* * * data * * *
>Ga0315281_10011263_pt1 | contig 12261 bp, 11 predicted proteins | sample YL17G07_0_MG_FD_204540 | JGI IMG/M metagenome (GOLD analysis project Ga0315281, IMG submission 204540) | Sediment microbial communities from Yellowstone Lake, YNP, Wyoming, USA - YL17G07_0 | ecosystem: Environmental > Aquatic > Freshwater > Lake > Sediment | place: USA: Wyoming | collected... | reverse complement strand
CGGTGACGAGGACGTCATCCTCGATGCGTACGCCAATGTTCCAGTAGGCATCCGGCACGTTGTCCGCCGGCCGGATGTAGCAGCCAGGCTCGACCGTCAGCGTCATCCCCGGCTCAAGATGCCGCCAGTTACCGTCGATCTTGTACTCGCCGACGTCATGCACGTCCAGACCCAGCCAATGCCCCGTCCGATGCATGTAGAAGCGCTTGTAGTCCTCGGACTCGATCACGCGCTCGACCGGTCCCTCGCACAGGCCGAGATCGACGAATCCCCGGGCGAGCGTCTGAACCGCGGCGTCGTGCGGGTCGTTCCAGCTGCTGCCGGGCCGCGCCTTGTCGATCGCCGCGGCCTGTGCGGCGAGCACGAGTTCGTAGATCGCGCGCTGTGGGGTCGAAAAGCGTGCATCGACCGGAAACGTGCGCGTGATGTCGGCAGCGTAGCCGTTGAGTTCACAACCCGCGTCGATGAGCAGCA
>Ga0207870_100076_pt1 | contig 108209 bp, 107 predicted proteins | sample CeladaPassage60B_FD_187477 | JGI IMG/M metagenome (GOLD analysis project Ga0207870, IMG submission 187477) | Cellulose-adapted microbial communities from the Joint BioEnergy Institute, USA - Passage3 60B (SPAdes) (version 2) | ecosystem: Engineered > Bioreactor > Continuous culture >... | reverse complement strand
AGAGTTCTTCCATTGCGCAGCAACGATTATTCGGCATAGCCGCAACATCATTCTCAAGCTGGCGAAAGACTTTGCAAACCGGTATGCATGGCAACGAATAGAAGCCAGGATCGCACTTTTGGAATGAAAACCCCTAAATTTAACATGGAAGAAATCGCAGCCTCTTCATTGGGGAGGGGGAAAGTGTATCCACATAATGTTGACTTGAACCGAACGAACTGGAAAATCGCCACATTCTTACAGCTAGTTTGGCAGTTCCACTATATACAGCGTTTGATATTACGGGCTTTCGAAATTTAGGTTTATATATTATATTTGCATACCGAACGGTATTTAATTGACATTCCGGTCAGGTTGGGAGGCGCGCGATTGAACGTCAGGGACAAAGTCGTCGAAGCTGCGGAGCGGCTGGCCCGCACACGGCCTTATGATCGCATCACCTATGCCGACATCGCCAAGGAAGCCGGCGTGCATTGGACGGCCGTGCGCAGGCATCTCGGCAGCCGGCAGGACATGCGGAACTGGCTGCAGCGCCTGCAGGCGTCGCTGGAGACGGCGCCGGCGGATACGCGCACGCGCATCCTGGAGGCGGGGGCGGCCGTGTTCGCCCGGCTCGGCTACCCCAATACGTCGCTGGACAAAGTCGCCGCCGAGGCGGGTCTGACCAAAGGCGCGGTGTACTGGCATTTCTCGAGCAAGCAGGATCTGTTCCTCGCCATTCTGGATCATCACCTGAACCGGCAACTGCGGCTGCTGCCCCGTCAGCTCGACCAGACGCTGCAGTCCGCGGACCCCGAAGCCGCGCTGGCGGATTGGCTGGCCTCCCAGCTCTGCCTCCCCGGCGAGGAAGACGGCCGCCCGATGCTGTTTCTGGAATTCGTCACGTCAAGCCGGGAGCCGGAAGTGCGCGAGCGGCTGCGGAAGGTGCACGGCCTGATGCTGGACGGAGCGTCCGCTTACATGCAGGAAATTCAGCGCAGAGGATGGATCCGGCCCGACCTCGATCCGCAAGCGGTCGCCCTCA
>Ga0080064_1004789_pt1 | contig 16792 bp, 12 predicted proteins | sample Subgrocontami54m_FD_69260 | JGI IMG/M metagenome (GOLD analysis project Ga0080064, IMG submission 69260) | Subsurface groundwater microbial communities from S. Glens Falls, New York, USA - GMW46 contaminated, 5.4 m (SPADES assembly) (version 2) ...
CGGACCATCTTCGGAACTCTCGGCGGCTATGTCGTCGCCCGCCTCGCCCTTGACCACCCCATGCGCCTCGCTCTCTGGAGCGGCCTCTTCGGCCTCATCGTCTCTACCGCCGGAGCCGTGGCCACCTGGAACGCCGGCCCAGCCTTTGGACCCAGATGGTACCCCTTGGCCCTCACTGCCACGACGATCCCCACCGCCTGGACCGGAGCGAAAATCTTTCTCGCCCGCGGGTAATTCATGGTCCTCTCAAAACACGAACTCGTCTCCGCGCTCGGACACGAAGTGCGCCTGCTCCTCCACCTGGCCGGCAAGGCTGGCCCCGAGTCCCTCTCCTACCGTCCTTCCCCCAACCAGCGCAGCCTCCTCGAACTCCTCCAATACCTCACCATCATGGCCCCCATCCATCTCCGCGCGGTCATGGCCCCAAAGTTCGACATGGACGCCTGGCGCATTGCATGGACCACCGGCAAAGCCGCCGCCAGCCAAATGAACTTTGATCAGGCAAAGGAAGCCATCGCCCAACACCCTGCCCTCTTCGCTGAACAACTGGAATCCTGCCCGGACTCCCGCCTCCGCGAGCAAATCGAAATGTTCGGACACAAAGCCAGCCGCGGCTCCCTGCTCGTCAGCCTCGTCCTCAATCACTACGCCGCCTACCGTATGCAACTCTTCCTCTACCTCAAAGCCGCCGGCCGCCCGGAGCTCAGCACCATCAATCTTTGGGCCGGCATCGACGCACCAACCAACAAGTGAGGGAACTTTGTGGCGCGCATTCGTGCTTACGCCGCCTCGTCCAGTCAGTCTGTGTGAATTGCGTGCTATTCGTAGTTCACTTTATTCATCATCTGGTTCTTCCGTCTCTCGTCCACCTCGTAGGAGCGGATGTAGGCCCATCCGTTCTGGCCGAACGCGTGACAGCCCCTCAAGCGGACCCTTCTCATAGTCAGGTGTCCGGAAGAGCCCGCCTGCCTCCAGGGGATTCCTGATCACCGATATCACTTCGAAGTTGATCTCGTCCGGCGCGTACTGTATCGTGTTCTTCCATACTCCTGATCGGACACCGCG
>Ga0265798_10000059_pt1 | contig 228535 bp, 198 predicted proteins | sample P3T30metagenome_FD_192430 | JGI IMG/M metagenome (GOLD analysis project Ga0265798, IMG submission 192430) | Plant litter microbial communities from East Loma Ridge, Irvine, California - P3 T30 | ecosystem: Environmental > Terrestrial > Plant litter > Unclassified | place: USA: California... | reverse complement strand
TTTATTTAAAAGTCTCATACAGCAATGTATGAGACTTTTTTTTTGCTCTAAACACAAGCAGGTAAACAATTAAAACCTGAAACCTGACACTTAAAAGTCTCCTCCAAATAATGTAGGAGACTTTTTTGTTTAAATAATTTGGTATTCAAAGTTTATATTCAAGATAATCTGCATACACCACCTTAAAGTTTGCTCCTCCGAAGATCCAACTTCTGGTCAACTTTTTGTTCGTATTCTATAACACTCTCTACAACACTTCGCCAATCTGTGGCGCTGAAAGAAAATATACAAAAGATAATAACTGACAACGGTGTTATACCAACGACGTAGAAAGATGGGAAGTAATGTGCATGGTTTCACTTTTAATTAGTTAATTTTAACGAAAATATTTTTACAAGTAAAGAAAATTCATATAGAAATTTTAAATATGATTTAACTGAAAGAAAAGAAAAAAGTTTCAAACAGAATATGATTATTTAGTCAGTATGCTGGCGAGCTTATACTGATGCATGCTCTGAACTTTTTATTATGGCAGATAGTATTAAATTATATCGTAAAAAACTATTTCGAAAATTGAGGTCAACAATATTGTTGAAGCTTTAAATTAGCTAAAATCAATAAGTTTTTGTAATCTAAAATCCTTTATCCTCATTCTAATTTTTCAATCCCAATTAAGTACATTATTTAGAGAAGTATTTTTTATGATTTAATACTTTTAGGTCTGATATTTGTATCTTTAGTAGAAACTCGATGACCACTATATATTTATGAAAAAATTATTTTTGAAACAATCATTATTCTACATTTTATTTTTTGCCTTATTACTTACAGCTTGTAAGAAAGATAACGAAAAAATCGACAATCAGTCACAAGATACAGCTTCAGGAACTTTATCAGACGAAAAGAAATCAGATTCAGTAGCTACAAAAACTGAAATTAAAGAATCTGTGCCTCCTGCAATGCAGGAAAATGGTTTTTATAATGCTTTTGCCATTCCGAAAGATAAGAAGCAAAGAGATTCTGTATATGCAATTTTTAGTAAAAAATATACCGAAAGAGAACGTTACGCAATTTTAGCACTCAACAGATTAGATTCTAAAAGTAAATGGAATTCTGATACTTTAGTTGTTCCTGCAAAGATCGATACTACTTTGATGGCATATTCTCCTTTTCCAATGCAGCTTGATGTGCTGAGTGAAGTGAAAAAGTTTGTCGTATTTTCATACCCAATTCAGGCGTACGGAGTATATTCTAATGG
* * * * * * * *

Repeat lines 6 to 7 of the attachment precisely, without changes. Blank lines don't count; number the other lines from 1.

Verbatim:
CGGACCATCTTCGGAACTCTCGGCGGCTATGTCGTCGCCCGCCTCGCCCTTGACCACCCCATGCGCCTCGCTCTCTGGAGCGGCCTCTTCGGCCTCATCGTCTCTACCGCCGGAGCCGTGGCCACCTGGAACGCCGGCCCAGCCTTTGGACCCAGATGGTACCCCTTGGCCCTCACTGCCACGACGATCCCCACCGCCTGGACCGGAGCGAAAATCTTTCTCGCCCGCGGGTAATTCATGGTCCTCTCAAAACACGAACTCGTCTCCGCGCTCGGACACGAAGTGCGCCTGCTCCTCCACCTGGCCGGCAAGGCTGGCCCCGAGTCCCTCTCCTACCGTCCTTCCCCCAACCAGCGCAGCCTCCTCGAACTCCTCCAATACCTCACCATCATGGCCCCCATCCATCTCCGCGCGGTCATGGCCCCAAAGTTCGACATGGACGCCTGGCGCATTGCATGGACCACCGGCAAAGCCGCCGCCAGCCAAATGAACTTTGATCAGGCAAAGGAAGCCATCGCCCAACACCCTGCCCTCTTCGCTGAACAACTGGAATCCTGCCCGGACTCCCGCCTCCGCGAGCAAATCGAAATGTTCGGACACAAAGCCAGCCGCGGCTCCCTGCTCGTCAGCCTCGTCCTCAATCACTACGCCGCCTACCGTATGCAACTCTTCCTCTACCTCAAAGCCGCCGGCCGCCCGGAGCTCAGCACCATCAATCTTTGGGCCGGCATCGACGCACCAACCAACAAGTGAGGGAACTTTGTGGCGCGCATTCGTGCTTACGCCGCCTCGTCCAGTCAGTCTGTGTGAATTGCGTGCTATTCGTAGTTCACTTTATTCATCATCTGGTTCTTCCGTCTCTCGTCCACCTCGTAGGAGCGGATGTAGGCCCATCCGTTCTGGCCGAACGCGTGACAGCCCCTCAAGCGGACCCTTCTCATAGTCAGGTGTCCGGAAGAGCCCGCCTGCCTCCAGGGGATTCCTGATCACCGATATCACTTCGAAGTTGATCTCGTCCGGCGCGTACTGTATCGTGTTCTTCCATACTCCTGATCGGACACCGCG
>Ga0265798_10000059_pt1 | contig 228535 bp, 198 predicted proteins | sample P3T30metagenome_FD_192430 | JGI IMG/M metagenome (GOLD analysis project Ga0265798, IMG submission 192430) | Plant litter microbial communities from East Loma Ridge, Irvine, California - P3 T30 | ecosystem: Environmental > Terrestrial > Plant litter > Unclassified | place: USA: California... | reverse complement strand